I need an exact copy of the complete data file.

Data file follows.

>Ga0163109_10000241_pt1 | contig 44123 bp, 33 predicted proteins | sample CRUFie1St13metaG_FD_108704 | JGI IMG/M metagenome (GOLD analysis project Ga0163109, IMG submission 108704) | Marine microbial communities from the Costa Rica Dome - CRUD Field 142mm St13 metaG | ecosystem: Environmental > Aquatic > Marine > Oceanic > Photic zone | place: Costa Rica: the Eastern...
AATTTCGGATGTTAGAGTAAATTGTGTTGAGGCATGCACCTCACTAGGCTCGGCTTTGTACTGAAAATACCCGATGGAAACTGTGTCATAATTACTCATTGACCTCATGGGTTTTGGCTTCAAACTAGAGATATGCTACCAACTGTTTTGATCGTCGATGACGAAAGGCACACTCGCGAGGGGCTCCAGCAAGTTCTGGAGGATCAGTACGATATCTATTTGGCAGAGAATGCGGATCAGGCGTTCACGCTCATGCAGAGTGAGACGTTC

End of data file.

>Ga0163109_10000241_pt1 | contig 44123 bp, 33 predicted proteins | sample CRUFie1St13metaG_FD_108704 | JGI IMG/M metagenome (GOLD analysis project Ga0163109, IMG submission 108704) | Marine microbial communities from the Costa Rica Dome - CRUD Field 142mm St13 metaG | ecosystem: Environmental > Aquatic > Marine > Oceanic > Photic zone | place: Costa Rica: the Eastern...
AATTTCGGATGTTAGAGTAAATTGTGTTGAGGCATGCACCTCACTAGGCTCGGCTTTGTACTGAAAATACCCGATGGAAACTGTGTCATAATTACTCATTGACCTCATGGGTTTTGGCTTCAAACTAGAGATATGCTACCAACTGTTTTGATCGTCGATGACGAAAGGCACACTCGCGAGGGGCTCCAGCAAGTTCTGGAGGATCAGTACGATATCTATTTGGCAGAGAATGCGGATCAGGCGTTCACGCTCATGCAGAGTGAGACGTTC